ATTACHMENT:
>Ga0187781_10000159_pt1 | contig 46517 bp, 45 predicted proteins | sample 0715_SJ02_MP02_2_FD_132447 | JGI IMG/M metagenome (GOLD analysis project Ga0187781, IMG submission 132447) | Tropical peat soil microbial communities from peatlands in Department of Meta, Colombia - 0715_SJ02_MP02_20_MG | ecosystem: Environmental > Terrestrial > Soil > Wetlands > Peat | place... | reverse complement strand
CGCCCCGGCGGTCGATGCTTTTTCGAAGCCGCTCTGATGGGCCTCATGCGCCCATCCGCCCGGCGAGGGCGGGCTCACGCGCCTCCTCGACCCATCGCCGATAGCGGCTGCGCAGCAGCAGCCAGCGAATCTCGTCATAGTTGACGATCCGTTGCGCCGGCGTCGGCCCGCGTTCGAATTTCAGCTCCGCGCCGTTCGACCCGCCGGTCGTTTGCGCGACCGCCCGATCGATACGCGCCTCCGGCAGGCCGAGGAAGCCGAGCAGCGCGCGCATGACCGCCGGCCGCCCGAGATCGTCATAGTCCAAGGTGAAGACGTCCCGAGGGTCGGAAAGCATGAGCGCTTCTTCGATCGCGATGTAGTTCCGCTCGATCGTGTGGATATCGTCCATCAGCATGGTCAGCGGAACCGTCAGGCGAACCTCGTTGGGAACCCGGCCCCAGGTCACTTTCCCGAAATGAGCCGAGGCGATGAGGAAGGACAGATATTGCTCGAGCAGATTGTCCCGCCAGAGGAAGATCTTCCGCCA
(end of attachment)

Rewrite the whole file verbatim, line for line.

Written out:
>Ga0187781_10000159_pt1 | contig 46517 bp, 45 predicted proteins | sample 0715_SJ02_MP02_2_FD_132447 | JGI IMG/M metagenome (GOLD analysis project Ga0187781, IMG submission 132447) | Tropical peat soil microbial communities from peatlands in Department of Meta, Colombia - 0715_SJ02_MP02_20_MG | ecosystem: Environmental > Terrestrial > Soil > Wetlands > Peat | place... | reverse complement strand
CGCCCCGGCGGTCGATGCTTTTTCGAAGCCGCTCTGATGGGCCTCATGCGCCCATCCGCCCGGCGAGGGCGGGCTCACGCGCCTCCTCGACCCATCGCCGATAGCGGCTGCGCAGCAGCAGCCAGCGAATCTCGTCATAGTTGACGATCCGTTGCGCCGGCGTCGGCCCGCGTTCGAATTTCAGCTCCGCGCCGTTCGACCCGCCGGTCGTTTGCGCGACCGCCCGATCGATACGCGCCTCCGGCAGGCCGAGGAAGCCGAGCAGCGCGCGCATGACCGCCGGCCGCCCGAGATCGTCATAGTCCAAGGTGAAGACGTCCCGAGGGTCGGAAAGCATGAGCGCTTCTTCGATCGCGATGTAGTTCCGCTCGATCGTGTGGATATCGTCCATCAGCATGGTCAGCGGAACCGTCAGGCGAACCTCGTTGGGAACCCGGCCCCAGGTCACTTTCCCGAAATGAGCCGAGGCGATGAGGAAGGACAGATATTGCTCGAGCAGATTGTCCCGCCAGAGGAAGATCTTCCGCCA